In January the company announced three new contracts with revenues valued at $250k, more than half the $424k total sales revenues generated in FY 2017.
PS&C Limited (PSZ) is far from a pure play cyber security company, with only one of its three operating divisions focusing on Security.  The company’s People Division offers outsourcing and recruitment services while the Communications division offers telephony and other communications services.  The Security division offers a range of independent security solutions.
The company’s Full Year 2017 Financial Results were troubling, at best, with a 13.4% revenue drop and a swing from a profitable FY 2016 at $6.9 million to a loss of $5.6 million, a 180% decline. The People Division is the company’s principal revenue generator at $45 million, compared to $15 million from Communications and $12 million from Security.  

Tesserent Limited (TNT) listed on the ASX in February 2016, with the share price falling steadily since it came on before experiencing a bit of a bump so far in 2018.

The company operates on a “security as a service” model, offering a suite of security products and services, from consulting to firewall protection to secure network connectivity.  In March of this year the company announced a partnership arrangement with Sophos, a global provider of anti-virus software, for incorporation into the Tesserent firewall offerings.  Tesserent’s CyberBiz – offering cyber security products for small to medium size businesses – was named a finalist in the 2018 CRN Impact Awards. CRN is a digital news outlet, originating under the name Computer Reseller News. 
The Tesserent share price got a boost in March following the announcement of a partnership arrangement with the Leading Edge Group, with a retail distribution network of more than 130 stores, prospective customers for CyberBiz.  Tesserent is now in a trading halt pending an announcement.
Tesserent also announced its addition to the WhiteHawk Exchange, a platform from another newcomer to the ASX WhiteHawk Limited (WHK).  The company listed on 24 January of this year, opening at $0.22.  Despite the company’s unique business model, investors remain unimpressed, with the share price collapsing to the current level of $0.09.
WhiteHawk operates an internet website serving as a marketplace exchange where businesses can go for assistance with cyber security needs.  WhiteHawk has an AI (artificial intelligence) platform – the CyberPath Solution Engine (patent pending) enabling users to sort through the maze of cyber security products to determine the best fit for their business needs and budget.
Aussie investors with knowledge of the US markets know the available investment opportunities there dwarf the number of companies currently on the ASX.  Investors here now have the opportunity to get exposure to US listed stocks through a recently released, ETF – BetaShares Global Cybersecurity ETF (HACK).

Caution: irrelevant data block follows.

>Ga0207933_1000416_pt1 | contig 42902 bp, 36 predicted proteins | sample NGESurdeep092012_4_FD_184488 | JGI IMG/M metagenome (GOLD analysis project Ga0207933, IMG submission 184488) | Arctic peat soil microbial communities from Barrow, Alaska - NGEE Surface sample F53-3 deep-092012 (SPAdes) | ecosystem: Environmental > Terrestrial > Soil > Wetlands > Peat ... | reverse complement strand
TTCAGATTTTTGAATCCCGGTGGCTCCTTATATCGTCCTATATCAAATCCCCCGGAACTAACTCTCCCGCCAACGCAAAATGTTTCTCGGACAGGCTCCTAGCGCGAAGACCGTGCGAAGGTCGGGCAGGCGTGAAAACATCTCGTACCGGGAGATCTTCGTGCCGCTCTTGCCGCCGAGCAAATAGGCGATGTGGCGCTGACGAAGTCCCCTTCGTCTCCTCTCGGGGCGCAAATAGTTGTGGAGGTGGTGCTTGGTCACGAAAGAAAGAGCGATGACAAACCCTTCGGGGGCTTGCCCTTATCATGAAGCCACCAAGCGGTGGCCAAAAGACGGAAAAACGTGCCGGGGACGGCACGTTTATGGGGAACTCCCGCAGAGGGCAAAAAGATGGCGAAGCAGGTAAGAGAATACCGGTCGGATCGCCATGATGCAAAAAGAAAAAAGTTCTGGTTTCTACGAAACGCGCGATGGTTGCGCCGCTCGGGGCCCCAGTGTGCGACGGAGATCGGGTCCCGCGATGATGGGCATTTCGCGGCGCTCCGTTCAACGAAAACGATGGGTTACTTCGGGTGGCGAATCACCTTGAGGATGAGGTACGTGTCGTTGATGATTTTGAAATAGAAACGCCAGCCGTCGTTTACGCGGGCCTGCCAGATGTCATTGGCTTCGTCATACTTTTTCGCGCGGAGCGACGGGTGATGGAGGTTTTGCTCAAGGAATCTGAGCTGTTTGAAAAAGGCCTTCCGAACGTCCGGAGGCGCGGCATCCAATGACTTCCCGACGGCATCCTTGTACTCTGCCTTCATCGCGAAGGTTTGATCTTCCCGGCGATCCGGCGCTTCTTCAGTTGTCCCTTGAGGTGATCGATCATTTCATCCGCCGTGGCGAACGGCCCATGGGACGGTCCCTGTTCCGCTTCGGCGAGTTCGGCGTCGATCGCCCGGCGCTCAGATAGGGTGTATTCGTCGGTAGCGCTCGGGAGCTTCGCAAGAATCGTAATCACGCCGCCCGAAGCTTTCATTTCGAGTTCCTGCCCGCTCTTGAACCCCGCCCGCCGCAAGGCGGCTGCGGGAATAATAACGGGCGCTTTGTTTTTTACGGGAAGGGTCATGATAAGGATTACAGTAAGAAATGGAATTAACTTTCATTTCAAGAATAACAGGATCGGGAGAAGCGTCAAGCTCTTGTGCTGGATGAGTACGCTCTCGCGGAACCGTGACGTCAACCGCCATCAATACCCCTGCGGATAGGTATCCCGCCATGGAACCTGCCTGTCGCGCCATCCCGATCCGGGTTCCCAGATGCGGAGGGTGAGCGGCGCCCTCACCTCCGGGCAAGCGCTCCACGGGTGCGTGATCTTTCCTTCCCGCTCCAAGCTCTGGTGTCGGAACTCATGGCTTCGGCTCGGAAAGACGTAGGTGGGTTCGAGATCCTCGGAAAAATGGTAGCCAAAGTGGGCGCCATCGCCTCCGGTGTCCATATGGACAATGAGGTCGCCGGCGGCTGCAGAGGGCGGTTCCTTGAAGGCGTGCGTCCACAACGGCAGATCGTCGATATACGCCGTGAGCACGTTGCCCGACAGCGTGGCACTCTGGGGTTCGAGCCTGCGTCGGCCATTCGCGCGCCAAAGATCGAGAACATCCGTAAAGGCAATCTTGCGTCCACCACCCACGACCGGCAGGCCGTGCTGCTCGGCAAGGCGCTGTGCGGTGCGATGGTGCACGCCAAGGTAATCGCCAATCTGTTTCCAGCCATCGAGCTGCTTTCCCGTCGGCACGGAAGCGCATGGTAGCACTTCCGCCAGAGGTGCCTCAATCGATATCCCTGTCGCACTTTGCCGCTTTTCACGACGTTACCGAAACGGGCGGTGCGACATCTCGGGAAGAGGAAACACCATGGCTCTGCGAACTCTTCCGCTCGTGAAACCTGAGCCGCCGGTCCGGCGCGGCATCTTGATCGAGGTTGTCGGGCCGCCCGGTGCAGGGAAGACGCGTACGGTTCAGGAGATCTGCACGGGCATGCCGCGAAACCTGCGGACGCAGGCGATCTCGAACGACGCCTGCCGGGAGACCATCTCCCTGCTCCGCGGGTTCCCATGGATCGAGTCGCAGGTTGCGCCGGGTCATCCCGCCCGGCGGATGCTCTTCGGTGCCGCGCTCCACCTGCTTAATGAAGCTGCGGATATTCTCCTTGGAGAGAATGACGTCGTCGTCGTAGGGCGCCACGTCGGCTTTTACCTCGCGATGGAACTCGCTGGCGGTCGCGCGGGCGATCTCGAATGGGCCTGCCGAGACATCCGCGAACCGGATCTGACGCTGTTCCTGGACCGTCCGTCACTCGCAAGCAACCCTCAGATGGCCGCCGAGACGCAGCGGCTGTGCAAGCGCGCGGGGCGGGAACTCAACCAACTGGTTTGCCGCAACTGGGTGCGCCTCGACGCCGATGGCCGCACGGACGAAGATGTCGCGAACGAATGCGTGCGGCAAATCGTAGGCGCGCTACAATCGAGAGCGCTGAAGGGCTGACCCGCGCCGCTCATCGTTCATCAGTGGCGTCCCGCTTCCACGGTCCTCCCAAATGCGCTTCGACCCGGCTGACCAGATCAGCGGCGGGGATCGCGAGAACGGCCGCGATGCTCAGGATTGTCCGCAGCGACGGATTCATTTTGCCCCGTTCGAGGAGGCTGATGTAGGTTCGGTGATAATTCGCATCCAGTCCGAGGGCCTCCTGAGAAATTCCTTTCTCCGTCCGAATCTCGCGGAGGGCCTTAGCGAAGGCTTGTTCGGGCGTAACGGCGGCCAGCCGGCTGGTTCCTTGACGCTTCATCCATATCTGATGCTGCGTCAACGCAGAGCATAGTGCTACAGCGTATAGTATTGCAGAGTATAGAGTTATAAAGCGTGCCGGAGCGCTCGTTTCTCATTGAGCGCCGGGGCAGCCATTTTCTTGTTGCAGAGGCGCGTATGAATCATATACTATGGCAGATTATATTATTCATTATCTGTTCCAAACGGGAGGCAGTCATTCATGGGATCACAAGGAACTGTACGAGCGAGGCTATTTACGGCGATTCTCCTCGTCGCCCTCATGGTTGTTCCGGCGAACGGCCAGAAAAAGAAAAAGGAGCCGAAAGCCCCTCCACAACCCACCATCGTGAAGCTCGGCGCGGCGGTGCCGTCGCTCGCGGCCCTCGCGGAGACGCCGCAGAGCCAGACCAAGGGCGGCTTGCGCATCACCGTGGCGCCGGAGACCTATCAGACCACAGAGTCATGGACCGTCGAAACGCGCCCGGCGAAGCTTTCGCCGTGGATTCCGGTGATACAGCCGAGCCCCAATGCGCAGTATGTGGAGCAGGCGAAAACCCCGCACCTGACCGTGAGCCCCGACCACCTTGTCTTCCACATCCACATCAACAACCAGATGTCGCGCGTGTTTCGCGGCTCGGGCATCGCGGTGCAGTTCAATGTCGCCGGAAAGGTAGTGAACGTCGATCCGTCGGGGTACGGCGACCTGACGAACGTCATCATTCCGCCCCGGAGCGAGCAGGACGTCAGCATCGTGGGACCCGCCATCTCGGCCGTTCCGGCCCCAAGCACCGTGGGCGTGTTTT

The fund includes established players as well as newcomers from Europe and Japan and the US.  ETFs are ideal vehicles for investors looking for company diversification within a specific sector, with neither the time nor the temperament to research opportunities on their own.  There is less risk with ETFs but also reduced potential for outsized rewards.  The stellar returns of star players will be averaged lower by sub-par returns from others in the fund.  Hack’s performance since listing in 2016, however, has been more than satisfactory, even for risk tolerant investors.

Concerns about what goes on in cyberspace transcend the world of business and government.  Families are becoming increasingly concerned about the safety of their children in a digital world fraught with risk.  In August of 2016 a new player came on the ASX to address that need – Family Zone Cyber Safety Limited (FZO).
The company has developed a series of cloud-based parental control applications that work everywhere – at home and in school and at public hotspots as well as within carrier networks.
The company’s suite of applications – the Family Zone Platform; the Family Zone Box and Network Service; and the Family Zone App – allow parents to set parameters for internet access and use of their children.  Parents can block sites or limit access, especially gaming sites, restrict content and app downloads and purchases, and set access and sleep times on every device everywhere.
Since listing the company has acquired multiple technology companies to enhance its platforms as well as signed multiple agreements with major telco companies to promote or pre-load Family Zone apps.  The latest announcement was for a partnership with India’s Alcatel telco. Family Zone has also partnered with more than 120 schools in Australia, New Zealand, and the United States to incorporate the School Zone portion of the Family Zone Platform.
The company has no debt, with AUD$7.8 million cash on hand following a successful capital raise of $5 million in December.  Analysts from BW Equities Research expect the company to reach a total of 350 schools by 2019, with the company posting its first profit of AUD$10.3 million in FY 2019.  The stock is somewhat off the radar of the Australian investment community, with a three-month average daily trading volume of 154k shares, compared to 706k for sector leader Senetas.